Most people who are facing divorce proceedings which involve children become concerned over the well-being of their children, and wonder how the divorce process might impact them. People often ask whether a psychological evaluation of a minor child is appropriate, or even possible. There are two legal principles that allow for a psychological evaluation of a child. One is Florida Statutes Section 61.20, which only applies when a Parenting Plan cannot be agreed upon between the parties, and an evaluation is needed to assist in the establishment of a Parenting Plan. This is most commonly used method for obtaining a psychological evaluation in a divorce case, and is typically done before a Parenting Plan is established.
The other basis is Florida Rule of Civil Procedure 1.360, which allows for a psychological evaluation of a party, or person who is under a party’s control (a minor child), but only if the following two things can be proven:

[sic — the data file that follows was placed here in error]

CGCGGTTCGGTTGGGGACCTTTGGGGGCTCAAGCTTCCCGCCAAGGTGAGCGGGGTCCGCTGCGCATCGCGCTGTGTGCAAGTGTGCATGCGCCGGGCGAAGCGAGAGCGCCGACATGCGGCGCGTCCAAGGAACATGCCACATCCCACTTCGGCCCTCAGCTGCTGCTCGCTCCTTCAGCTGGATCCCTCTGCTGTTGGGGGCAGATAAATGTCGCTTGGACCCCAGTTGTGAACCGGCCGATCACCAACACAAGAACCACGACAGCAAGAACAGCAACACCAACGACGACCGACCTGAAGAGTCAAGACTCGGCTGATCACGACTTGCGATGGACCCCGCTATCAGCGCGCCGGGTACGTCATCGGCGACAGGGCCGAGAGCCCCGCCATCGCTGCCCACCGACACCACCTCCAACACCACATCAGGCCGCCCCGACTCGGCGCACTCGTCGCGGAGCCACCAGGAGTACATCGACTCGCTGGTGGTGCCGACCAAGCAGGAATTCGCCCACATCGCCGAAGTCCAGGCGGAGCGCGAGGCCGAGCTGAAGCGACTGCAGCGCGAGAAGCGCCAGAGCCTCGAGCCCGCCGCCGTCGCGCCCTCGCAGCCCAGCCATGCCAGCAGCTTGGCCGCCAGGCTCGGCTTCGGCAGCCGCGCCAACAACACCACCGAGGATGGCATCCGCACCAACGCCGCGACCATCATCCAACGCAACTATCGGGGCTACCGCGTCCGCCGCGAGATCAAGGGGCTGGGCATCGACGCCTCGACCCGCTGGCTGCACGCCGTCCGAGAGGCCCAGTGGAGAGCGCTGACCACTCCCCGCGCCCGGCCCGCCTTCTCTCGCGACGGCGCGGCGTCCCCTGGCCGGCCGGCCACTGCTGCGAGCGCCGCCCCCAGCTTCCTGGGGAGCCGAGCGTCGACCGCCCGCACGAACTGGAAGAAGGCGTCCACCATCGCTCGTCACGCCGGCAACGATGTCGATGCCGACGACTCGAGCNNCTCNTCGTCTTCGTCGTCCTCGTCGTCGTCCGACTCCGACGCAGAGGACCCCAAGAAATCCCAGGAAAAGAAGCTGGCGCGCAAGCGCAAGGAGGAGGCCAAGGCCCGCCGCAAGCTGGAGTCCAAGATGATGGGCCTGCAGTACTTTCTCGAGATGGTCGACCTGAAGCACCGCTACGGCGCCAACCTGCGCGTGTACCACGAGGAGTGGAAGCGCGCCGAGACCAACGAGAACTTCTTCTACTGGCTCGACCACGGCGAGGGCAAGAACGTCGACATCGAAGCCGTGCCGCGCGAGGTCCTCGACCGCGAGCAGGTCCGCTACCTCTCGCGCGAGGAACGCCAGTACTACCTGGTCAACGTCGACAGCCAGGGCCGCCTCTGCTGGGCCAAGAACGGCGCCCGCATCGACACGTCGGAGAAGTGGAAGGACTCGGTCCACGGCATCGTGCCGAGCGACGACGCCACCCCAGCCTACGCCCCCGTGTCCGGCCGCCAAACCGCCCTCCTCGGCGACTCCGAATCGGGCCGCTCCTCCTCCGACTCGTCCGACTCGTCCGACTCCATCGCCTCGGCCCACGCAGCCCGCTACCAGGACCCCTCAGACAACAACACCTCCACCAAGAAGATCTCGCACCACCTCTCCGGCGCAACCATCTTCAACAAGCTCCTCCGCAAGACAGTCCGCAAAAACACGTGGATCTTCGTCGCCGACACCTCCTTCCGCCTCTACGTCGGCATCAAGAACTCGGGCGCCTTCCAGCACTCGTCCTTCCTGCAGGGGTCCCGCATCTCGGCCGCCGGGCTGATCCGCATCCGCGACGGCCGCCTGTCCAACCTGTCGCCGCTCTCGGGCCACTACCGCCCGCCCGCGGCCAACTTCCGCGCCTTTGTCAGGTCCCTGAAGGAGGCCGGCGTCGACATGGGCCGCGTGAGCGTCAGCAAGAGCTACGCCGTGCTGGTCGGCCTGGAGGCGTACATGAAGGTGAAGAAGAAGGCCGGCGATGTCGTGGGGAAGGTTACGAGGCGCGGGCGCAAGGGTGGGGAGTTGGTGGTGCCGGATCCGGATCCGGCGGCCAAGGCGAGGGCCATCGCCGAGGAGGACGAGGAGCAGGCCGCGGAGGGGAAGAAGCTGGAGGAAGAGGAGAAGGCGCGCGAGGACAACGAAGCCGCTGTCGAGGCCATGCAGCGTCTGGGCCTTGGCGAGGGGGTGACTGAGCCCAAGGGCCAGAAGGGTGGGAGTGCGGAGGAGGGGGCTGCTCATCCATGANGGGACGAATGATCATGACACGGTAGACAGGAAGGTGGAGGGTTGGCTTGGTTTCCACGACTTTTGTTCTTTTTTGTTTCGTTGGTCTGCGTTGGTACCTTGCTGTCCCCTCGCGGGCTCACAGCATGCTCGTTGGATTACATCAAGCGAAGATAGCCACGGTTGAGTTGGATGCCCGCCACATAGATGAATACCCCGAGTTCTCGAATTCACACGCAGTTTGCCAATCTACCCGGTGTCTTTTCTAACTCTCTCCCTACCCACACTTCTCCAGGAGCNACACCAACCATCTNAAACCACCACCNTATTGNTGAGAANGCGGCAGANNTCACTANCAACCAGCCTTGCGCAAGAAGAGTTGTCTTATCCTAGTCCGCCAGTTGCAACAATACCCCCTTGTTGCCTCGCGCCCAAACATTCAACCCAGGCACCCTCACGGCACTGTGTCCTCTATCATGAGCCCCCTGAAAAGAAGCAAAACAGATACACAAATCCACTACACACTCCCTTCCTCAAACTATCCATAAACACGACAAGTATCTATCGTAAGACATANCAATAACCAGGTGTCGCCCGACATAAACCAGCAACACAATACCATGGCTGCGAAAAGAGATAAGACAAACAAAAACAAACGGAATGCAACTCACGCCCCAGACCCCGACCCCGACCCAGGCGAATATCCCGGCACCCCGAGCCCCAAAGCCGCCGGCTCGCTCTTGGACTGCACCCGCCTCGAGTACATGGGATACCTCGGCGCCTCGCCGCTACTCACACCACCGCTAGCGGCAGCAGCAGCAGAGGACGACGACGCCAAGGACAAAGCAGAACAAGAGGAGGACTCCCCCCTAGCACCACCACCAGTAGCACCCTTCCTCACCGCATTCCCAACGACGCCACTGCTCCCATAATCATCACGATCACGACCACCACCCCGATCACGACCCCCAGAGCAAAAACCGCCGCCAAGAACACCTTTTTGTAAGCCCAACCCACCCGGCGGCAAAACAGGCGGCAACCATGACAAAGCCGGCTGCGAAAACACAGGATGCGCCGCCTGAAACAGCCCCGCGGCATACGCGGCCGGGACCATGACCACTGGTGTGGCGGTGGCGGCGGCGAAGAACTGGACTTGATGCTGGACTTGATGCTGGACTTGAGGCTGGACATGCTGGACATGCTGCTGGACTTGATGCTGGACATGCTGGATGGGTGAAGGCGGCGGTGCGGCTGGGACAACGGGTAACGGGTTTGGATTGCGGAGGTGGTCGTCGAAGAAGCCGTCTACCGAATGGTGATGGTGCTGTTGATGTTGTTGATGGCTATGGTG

1. The mental health of the child is in controversy (which has been defined by the case law to mean that it must directly involve a material element of the cause of action) and
2. Good cause can be shown for the requested evaluation (which has been defined by the case law to mean that expert medical testimony is necessary to resolve the issue)
Psychological evaluations are not automatic in any case, including family law cases. The burden of proving these two things is high because courts believe that mental health evaluations can be intrusive into a person’s privacy, and are generally considered to be a burden on the non-moving party. This is especially true when a person being evaluated is a child. Conclusory allegations alone are not sufficient to meet the burden required to obtain an evaluation. The best way to determine if a psychological evaluation is appropriate in your divorce case is to consult with an experienced family law attorney, who can guide you through the entire process, as well as explain all of the options available to you.